Hopes for the sector are founded on Bahrain’s competitive edge in terms of location and a legal framework that allows for 100% foreign ownership of business and real estate, and the free movement of capital, profits and dividends. Much of Bahrain’s downstream manufacturing potential is generated by Aluminium Bahrain (Alba), one of the 10 largest aluminium smelters in the world, which in June 2015 announced that it would create a sixth production line to boost total production capacity to 1.45m tonnes per annum, making it the world’s largest single-site smelting facility.
A broader range of activity is being targeted by Bahrain International Investment Park (BIIP), a 247-ha complex created by the Ministry of Industry and Commerce (MoIC) near the new Khalifa Bin Salman Port in Hidd. Designed to attract export-oriented companies by providing quality facilities and nurturing clusters of activity, it has approved projects from a wide range of sectors, including food products, medical technology, household products, electronics devices, packaging materials and electrical switchgear manufacturing (see Industry chapter).
Other significant contributors include the transport and communications sector, which accounted for 7% of total GDP in 2014, and real estate and business activities, which made up 5.3%.
Trade & Investment
The expansion of manufacturing activity in Bahrain represents an important route to economic growth, and much of the capital that will power it is expected to come from beyond the nation’s borders.
The decision by Mondelez International ( previously Kraft Foods) to invest $90m in building a biscuit plant at BIIP, therefore, was one of the more important investment-related events of recent years, with the 2014 announcement coming as a vote of confidence in Bahrain after a challenging period since the unrest of 2011.
Inward flows of capital have remained resilient over recent years, even with the nation’s political challenges: despite a small y-o-y decline in 2014, foreign direct investment (FDI) was $957m, in excess of the levels seen in 2009-12.
Total inward FDI stock, meanwhile, stood at $18.8bn in 2014, a gain of 5.4% over the $17.8bn of 2013, and up 24% on the $15.2bn of 2010. Bahrain’s attractiveness as an FDI destination stems not only from the fact that the entire country is effectively a free zone, but also from its impressive trading links regionally and further afield.
Bahrain, unlike some free zones in the region, offers duty-free access to all GCC markets for commercial enterprises, as well as a free trade agreement with the US.
The nation’s physical link to Saudi Arabia makes the large neighbouring market an obvious trade destination, and in the first five months of 2015 it was the single largest recipient of Bahraini non-oil exports, accounting for BD250.6m ($660.2m) of the BD897.4m ($2.4bn) total.
The UAE is Bahrain’s second-largest export destination, accounting for BD153.7m ($404.9m) of total non-oil exports over the same period, followed by the US, at BD105.4m ($277.7m).
In terms of shipped goods, the leading non-oil exports were aluminium wires (BD88.8m, $233.9m), aluminium rods (BD74.6m, $196.5m) and iron ore (BD67m, $176.5m).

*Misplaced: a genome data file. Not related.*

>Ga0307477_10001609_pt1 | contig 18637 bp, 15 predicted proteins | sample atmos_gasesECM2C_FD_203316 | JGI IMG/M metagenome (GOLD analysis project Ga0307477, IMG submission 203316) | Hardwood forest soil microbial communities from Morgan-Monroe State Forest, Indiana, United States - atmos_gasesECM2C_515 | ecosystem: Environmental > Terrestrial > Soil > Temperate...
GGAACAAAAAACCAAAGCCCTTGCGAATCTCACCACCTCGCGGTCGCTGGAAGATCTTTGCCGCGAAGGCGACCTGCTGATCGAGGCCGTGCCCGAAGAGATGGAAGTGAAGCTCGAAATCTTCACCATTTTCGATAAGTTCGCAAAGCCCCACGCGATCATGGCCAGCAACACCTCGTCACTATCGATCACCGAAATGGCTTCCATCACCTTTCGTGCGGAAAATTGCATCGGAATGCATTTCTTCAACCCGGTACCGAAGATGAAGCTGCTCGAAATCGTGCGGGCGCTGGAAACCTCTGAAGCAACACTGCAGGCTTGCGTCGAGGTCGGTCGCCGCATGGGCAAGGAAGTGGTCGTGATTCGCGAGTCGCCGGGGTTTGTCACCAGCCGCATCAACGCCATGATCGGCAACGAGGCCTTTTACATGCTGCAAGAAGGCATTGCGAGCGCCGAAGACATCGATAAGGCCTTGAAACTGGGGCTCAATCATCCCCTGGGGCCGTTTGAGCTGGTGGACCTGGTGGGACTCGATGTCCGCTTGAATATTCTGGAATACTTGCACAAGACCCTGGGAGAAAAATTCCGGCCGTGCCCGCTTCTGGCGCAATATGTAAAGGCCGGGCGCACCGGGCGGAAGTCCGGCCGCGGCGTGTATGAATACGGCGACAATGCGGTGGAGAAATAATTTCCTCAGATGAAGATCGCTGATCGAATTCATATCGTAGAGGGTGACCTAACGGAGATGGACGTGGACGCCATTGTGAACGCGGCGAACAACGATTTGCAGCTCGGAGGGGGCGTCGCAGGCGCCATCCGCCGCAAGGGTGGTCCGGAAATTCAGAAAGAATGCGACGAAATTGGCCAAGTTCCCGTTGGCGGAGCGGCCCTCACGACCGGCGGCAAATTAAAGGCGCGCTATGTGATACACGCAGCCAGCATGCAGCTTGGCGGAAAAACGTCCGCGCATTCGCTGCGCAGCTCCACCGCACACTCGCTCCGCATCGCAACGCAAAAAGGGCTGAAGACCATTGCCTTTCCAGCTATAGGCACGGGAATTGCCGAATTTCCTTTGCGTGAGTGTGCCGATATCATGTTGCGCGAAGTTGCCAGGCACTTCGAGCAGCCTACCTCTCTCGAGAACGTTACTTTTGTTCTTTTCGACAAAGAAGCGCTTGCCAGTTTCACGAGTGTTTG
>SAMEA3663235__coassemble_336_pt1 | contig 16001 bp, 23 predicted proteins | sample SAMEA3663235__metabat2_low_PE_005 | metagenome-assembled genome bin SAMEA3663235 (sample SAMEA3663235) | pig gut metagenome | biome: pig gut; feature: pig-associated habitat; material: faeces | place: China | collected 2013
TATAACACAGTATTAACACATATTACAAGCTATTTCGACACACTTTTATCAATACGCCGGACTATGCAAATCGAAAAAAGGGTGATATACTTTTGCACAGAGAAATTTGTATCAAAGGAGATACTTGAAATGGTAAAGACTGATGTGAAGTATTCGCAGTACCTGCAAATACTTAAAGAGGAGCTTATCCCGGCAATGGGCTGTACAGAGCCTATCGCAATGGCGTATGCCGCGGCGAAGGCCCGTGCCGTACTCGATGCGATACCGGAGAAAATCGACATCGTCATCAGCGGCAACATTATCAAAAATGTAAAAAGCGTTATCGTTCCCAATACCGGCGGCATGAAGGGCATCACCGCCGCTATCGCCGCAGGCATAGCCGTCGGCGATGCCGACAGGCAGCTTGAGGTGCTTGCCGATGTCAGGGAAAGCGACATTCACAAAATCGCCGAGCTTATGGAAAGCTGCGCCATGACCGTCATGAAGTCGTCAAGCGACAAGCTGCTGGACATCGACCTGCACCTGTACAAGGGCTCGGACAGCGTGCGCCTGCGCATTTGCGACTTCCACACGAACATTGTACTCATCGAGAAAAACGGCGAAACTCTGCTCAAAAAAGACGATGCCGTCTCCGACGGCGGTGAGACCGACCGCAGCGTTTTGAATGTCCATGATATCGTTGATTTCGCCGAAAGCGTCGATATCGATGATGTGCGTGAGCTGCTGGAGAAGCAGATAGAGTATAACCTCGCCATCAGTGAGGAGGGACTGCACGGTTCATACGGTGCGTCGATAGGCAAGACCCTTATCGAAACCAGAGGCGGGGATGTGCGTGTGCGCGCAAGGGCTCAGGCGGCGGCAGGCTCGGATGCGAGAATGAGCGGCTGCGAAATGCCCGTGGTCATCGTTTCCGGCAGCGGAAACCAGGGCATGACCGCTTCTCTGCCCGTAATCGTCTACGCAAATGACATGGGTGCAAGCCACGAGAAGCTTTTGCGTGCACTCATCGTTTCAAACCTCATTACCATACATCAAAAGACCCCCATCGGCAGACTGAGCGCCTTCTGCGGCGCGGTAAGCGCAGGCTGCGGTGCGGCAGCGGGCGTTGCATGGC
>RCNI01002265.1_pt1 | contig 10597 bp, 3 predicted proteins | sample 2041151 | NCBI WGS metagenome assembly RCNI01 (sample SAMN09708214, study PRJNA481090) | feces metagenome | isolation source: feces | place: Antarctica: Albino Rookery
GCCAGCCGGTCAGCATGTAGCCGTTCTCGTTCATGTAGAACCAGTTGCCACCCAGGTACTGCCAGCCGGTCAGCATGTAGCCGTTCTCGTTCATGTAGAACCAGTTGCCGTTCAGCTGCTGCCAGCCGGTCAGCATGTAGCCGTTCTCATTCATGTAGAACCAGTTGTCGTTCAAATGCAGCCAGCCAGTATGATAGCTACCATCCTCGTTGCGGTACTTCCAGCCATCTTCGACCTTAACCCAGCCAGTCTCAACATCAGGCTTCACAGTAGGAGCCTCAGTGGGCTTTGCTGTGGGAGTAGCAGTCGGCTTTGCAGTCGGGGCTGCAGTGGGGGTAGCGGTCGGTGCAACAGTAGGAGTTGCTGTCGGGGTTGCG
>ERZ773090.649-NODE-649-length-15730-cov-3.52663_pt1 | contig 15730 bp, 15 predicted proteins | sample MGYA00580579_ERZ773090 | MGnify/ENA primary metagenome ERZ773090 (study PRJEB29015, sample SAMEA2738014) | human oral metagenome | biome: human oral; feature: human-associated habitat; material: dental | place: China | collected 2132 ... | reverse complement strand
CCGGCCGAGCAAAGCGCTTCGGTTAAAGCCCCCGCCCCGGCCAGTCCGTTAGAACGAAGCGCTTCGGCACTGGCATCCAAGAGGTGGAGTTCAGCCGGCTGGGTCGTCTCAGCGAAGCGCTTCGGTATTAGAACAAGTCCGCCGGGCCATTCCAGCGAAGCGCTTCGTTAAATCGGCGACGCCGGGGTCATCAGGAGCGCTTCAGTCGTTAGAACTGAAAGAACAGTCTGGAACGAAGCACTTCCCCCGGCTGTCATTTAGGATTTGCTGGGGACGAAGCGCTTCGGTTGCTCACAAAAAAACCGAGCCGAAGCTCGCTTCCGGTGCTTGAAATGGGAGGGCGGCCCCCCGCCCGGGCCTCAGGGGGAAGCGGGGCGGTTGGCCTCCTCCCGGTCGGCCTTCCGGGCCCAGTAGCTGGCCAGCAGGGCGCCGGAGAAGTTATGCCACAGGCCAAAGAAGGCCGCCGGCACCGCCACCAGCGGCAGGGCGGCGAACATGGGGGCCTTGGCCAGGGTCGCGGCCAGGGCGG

While Bahrain is a renowned centre for corporate activity, the government’s economic diversification efforts have thus far largely focused on the smaller end of the business spectrum. According to the MoIC, 97% of all companies in the kingdom fall into the micro or SME category, between them accounting for almost 30% of GDP. Over recent years a complex ecosystem of government, quasi-government and independent institutions has developed in the country, offering SMEs finance solutions, training, advisory services and infrastructural support.
An example of the interconnected nature of this effort is the online platform for SMEs recently inaugurated by the MoIC and launched in partnership with the International Finance Corporation, and with the assistance of the BDB and Bahrain Chamber of Commerce and Industry (see analysis).
Having successfully developed support for SMEs, the government and the private sector have more recently turned their attention to the start-up arena. The BDB has developed a range of incubators with specialised mandates, as well as a general-purpose incubator at Hidd that caters to over 150 different early-stage companies.
Private sector interest has emerged in the form of Tenmou, the first-of-its-kind angel investment company in Bahrain, which held the second MENA Angel Investors Summit in May 2015.
The rapid advancement of Bahrain’s start-up and SME arena, and more particularly the beginnings of private sector interest in it, bodes well for the long-term economic future.
“Bahrain holds many advantages geographically and culturally. Some bureaucratic procedures could be streamlined to make new development faster in a country where the ease of business is otherwise high,” Jalal Mohammed Jalal, managing director of Mohammed Jalal & Sons, told OBG.
While the nation remains a centre for corporate business thanks to its regulatory framework and a labour market that holds years of financial experience, the objective of creating a diverse, sustainable and inclusive economy necessitates a holistic approach to economic development. The success with which Bahrain has grown its manufacturing sector and nurtured its smaller businesses is therefore significant. In the shorter term, the nation’s fiscal outlook is inevitably tied to international oil prices. While the EDB foresees GDP growth of 3.3% in 2016, the likelihood of oil prices remaining weak means that the fiscal gap is not expected to close significantly, and the topic of subsidy cuts will remain at the forefront of economic debate as a result. Managing subsidy reductions without causing hardship to any segment of the population is thus likely to remain a central concern for government over the coming years.